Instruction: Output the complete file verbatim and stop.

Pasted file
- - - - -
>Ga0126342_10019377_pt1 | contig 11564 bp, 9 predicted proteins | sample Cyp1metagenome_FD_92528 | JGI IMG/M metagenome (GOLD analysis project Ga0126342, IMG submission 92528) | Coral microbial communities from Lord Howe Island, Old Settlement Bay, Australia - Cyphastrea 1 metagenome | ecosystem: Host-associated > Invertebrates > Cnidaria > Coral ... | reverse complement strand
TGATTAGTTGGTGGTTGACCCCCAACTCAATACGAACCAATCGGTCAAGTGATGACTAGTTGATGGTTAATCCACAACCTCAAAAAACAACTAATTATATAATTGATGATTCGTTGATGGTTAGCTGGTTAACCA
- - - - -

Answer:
>Ga0126342_10019377_pt1 | contig 11564 bp, 9 predicted proteins | sample Cyp1metagenome_FD_92528 | JGI IMG/M metagenome (GOLD analysis project Ga0126342, IMG submission 92528) | Coral microbial communities from Lord Howe Island, Old Settlement Bay, Australia - Cyphastrea 1 metagenome | ecosystem: Host-associated > Invertebrates > Cnidaria > Coral ... | reverse complement strand
TGATTAGTTGGTGGTTGACCCCCAACTCAATACGAACCAATCGGTCAAGTGATGACTAGTTGATGGTTAATCCACAACCTCAAAAAACAACTAATTATATAATTGATGATTCGTTGATGGTTAGCTGGTTAACCA